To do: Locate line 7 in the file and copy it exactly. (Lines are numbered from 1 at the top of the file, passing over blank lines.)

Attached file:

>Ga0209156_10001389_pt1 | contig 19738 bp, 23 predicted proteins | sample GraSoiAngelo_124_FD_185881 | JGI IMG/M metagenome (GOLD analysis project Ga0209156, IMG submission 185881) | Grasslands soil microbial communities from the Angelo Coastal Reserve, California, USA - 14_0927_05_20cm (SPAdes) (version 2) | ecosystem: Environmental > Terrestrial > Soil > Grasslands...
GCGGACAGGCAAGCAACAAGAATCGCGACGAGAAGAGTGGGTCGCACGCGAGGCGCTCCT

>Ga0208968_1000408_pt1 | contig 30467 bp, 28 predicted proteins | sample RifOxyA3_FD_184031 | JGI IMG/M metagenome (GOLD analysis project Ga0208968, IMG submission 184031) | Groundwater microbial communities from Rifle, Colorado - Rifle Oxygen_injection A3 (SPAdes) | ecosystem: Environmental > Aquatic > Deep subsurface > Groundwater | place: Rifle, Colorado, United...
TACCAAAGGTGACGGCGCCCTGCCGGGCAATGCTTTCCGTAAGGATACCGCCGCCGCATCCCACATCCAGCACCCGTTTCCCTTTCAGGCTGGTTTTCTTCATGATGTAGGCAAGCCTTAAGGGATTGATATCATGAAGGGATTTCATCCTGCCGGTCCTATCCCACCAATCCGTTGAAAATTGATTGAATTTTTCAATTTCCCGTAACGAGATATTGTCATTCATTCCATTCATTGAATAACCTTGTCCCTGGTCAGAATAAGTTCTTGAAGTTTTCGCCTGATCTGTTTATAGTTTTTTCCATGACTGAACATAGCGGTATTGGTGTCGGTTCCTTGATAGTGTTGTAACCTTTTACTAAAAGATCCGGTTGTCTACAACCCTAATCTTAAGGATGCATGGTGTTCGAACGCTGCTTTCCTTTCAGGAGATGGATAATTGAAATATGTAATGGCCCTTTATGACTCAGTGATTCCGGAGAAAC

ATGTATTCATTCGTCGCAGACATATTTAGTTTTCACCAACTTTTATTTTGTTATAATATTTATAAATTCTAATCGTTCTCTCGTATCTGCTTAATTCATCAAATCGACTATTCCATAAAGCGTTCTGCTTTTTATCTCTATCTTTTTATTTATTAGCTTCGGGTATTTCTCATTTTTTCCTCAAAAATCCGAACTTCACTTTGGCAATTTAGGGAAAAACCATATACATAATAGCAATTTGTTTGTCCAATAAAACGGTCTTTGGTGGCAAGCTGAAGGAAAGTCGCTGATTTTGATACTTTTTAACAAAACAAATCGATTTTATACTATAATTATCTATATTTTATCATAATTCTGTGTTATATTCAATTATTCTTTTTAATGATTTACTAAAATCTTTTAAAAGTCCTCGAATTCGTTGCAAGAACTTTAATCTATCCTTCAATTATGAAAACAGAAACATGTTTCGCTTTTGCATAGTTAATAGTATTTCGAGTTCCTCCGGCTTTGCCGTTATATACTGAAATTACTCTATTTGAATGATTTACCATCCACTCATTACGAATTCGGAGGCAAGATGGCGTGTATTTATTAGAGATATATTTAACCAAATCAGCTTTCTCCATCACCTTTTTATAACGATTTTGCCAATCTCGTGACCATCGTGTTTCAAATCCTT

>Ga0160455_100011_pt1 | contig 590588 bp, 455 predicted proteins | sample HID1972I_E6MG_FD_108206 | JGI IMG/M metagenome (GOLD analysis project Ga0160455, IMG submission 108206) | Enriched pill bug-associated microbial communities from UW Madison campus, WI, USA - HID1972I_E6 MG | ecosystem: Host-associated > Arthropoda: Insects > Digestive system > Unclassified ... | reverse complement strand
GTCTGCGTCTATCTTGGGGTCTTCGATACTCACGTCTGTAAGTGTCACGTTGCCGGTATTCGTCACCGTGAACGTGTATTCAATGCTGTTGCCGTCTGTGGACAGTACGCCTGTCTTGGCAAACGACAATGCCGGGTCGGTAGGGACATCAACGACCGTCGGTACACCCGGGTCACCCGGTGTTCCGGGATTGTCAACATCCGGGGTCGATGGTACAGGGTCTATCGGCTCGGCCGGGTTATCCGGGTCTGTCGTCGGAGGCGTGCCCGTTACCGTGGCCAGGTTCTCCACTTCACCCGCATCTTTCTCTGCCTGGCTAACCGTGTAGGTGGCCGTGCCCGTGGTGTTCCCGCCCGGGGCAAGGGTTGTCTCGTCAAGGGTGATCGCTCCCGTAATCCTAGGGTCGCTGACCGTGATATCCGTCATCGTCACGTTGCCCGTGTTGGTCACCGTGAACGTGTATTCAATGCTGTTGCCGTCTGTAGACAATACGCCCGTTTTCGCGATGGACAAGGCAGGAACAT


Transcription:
GTCTGCGTCTATCTTGGGGTCTTCGATACTCACGTCTGTAAGTGTCACGTTGCCGGTATTCGTCACCGTGAACGTGTATTCAATGCTGTTGCCGTCTGTGGACAGTACGCCTGTCTTGGCAAACGACAATGCCGGGTCGGTAGGGACATCAACGACCGTCGGTACACCCGGGTCACCCGGTGTTCCGGGATTGTCAACATCCGGGGTCGATGGTACAGGGTCTATCGGCTCGGCCGGGTTATCCGGGTCTGTCGTCGGAGGCGTGCCCGTTACCGTGGCCAGGTTCTCCACTTCACCCGCATCTTTCTCTGCCTGGCTAACCGTGTAGGTGGCCGTGCCCGTGGTGTTCCCGCCCGGGGCAAGGGTTGTCTCGTCAAGGGTGATCGCTCCCGTAATCCTAGGGTCGCTGACCGTGATATCCGTCATCGTCACGTTGCCCGTGTTGGTCACCGTGAACGTGTATTCAATGCTGTTGCCGTCTGTAGACAATACGCCCGTTTTCGCGATGGACAAGGCAGGAACAT